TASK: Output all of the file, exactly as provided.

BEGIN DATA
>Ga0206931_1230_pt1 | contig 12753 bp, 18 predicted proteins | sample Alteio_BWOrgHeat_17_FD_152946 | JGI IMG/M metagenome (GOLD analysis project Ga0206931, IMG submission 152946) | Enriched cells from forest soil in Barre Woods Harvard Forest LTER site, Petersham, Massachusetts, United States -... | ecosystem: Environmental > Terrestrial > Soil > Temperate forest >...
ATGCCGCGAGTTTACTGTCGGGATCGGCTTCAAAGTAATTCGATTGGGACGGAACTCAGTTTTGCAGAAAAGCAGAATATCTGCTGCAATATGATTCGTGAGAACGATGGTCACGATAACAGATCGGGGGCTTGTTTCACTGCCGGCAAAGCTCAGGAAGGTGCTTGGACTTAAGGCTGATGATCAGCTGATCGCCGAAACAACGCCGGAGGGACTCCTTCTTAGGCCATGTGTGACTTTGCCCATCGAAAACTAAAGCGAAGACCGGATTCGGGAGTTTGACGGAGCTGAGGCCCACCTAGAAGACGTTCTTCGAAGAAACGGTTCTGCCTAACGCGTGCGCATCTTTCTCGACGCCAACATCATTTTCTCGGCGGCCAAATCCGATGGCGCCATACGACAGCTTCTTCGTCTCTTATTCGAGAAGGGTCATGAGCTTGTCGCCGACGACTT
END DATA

>Ga0206931_1230_pt1 | contig 12753 bp, 18 predicted proteins | sample Alteio_BWOrgHeat_17_FD_152946 | JGI IMG/M metagenome (GOLD analysis project Ga0206931, IMG submission 152946) | Enriched cells from forest soil in Barre Woods Harvard Forest LTER site, Petersham, Massachusetts, United States -... | ecosystem: Environmental > Terrestrial > Soil > Temperate forest >...
ATGCCGCGAGTTTACTGTCGGGATCGGCTTCAAAGTAATTCGATTGGGACGGAACTCAGTTTTGCAGAAAAGCAGAATATCTGCTGCAATATGATTCGTGAGAACGATGGTCACGATAACAGATCGGGGGCTTGTTTCACTGCCGGCAAAGCTCAGGAAGGTGCTTGGACTTAAGGCTGATGATCAGCTGATCGCCGAAACAACGCCGGAGGGACTCCTTCTTAGGCCATGTGTGACTTTGCCCATCGAAAACTAAAGCGAAGACCGGATTCGGGAGTTTGACGGAGCTGAGGCCCACCTAGAAGACGTTCTTCGAAGAAACGGTTCTGCCTAACGCGTGCGCATCTTTCTCGACGCCAACATCATTTTCTCGGCGGCCAAATCCGATGGCGCCATACGACAGCTTCTTCGTCTCTTATTCGAGAAGGGTCATGAGCTTGTCGCCGACGACTT